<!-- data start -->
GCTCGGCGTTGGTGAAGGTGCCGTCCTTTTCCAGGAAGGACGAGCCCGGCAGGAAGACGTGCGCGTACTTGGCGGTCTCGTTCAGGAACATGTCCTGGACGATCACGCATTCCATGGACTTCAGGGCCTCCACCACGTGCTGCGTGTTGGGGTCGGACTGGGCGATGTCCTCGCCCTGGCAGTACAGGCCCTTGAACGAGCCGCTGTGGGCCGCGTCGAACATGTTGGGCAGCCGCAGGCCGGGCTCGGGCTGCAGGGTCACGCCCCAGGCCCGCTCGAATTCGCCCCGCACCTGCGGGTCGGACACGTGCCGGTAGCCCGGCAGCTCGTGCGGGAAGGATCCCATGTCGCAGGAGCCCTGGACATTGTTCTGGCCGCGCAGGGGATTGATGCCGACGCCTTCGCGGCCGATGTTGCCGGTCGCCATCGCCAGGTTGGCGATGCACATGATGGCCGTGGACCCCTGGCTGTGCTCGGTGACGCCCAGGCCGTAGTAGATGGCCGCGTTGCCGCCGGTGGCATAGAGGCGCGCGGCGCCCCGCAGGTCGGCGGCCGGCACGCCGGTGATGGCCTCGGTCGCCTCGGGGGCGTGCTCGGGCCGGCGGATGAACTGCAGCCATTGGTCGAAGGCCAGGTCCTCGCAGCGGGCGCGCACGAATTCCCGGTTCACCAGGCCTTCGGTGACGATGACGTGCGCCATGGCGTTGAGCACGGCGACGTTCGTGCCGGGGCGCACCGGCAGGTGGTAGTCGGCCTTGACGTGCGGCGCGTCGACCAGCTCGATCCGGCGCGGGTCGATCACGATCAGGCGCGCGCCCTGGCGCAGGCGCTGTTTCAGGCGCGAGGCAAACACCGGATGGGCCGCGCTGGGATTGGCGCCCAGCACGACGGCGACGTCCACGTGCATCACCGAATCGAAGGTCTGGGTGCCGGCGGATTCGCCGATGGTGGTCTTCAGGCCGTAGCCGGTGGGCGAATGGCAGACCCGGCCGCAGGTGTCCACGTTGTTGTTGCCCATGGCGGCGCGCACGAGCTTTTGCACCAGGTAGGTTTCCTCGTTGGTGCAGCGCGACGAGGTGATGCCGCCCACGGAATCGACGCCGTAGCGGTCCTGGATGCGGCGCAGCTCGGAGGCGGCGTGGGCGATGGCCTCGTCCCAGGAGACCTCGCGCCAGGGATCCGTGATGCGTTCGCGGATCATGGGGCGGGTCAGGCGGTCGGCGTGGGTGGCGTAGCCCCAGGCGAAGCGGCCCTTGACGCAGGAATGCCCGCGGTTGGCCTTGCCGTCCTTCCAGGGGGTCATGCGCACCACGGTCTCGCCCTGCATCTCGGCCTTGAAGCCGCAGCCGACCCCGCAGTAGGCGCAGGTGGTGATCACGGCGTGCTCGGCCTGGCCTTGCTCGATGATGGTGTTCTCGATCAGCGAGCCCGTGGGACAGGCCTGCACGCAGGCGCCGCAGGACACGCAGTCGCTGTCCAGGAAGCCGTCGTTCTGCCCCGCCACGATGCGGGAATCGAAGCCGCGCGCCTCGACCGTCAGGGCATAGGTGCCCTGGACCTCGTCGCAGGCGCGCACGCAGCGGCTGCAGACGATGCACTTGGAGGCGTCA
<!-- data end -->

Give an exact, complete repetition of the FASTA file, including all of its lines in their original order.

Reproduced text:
GCTCGGCGTTGGTGAAGGTGCCGTCCTTTTCCAGGAAGGACGAGCCCGGCAGGAAGACGTGCGCGTACTTGGCGGTCTCGTTCAGGAACATGTCCTGGACGATCACGCATTCCATGGACTTCAGGGCCTCCACCACGTGCTGCGTGTTGGGGTCGGACTGGGCGATGTCCTCGCCCTGGCAGTACAGGCCCTTGAACGAGCCGCTGTGGGCCGCGTCGAACATGTTGGGCAGCCGCAGGCCGGGCTCGGGCTGCAGGGTCACGCCCCAGGCCCGCTCGAATTCGCCCCGCACCTGCGGGTCGGACACGTGCCGGTAGCCCGGCAGCTCGTGCGGGAAGGATCCCATGTCGCAGGAGCCCTGGACATTGTTCTGGCCGCGCAGGGGATTGATGCCGACGCCTTCGCGGCCGATGTTGCCGGTCGCCATCGCCAGGTTGGCGATGCACATGATGGCCGTGGACCCCTGGCTGTGCTCGGTGACGCCCAGGCCGTAGTAGATGGCCGCGTTGCCGCCGGTGGCATAGAGGCGCGCGGCGCCCCGCAGGTCGGCGGCCGGCACGCCGGTGATGGCCTCGGTCGCCTCGGGGGCGTGCTCGGGCCGGCGGATGAACTGCAGCCATTGGTCGAAGGCCAGGTCCTCGCAGCGGGCGCGCACGAATTCCCGGTTCACCAGGCCTTCGGTGACGATGACGTGCGCCATGGCGTTGAGCACGGCGACGTTCGTGCCGGGGCGCACCGGCAGGTGGTAGTCGGCCTTGACGTGCGGCGCGTCGACCAGCTCGATCCGGCGCGGGTCGATCACGATCAGGCGCGCGCCCTGGCGCAGGCGCTGTTTCAGGCGCGAGGCAAACACCGGATGGGCCGCGCTGGGATTGGCGCCCAGCACGACGGCGACGTCCACGTGCATCACCGAATCGAAGGTCTGGGTGCCGGCGGATTCGCCGATGGTGGTCTTCAGGCCGTAGCCGGTGGGCGAATGGCAGACCCGGCCGCAGGTGTCCACGTTGTTGTTGCCCATGGCGGCGCGCACGAGCTTTTGCACCAGGTAGGTTTCCTCGTTGGTGCAGCGCGACGAGGTGATGCCGCCCACGGAATCGACGCCGTAGCGGTCCTGGATGCGGCGCAGCTCGGAGGCGGCGTGGGCGATGGCCTCGTCCCAGGAGACCTCGCGCCAGGGATCCGTGATGCGTTCGCGGATCATGGGGCGGGTCAGGCGGTCGGCGTGGGTGGCGTAGCCCCAGGCGAAGCGGCCCTTGACGCAGGAATGCCCGCGGTTGGCCTTGCCGTCCTTCCAGGGGGTCATGCGCACCACGGTCTCGCCCTGCATCTCGGCCTTGAAGCCGCAGCCGACCCCGCAGTAGGCGCAGGTGGTGATCACGGCGTGCTCGGCCTGGCCTTGCTCGATGATGGTGTTCTCGATCAGCGAGCCCGTGGGACAGGCCTGCACGCAGGCGCCGCAGGACACGCAGTCGCTGTCCAGGAAGCCGTCGTTCTGCCCCGCCACGATGCGGGAATCGAAGCCGCGCGCCTCGACCGTCAGGGCATAGGTGCCCTGGACCTCGTCGCAGGCGCGCACGCAGCGGCTGCAGACGATGCACTTGGAGGCGTCA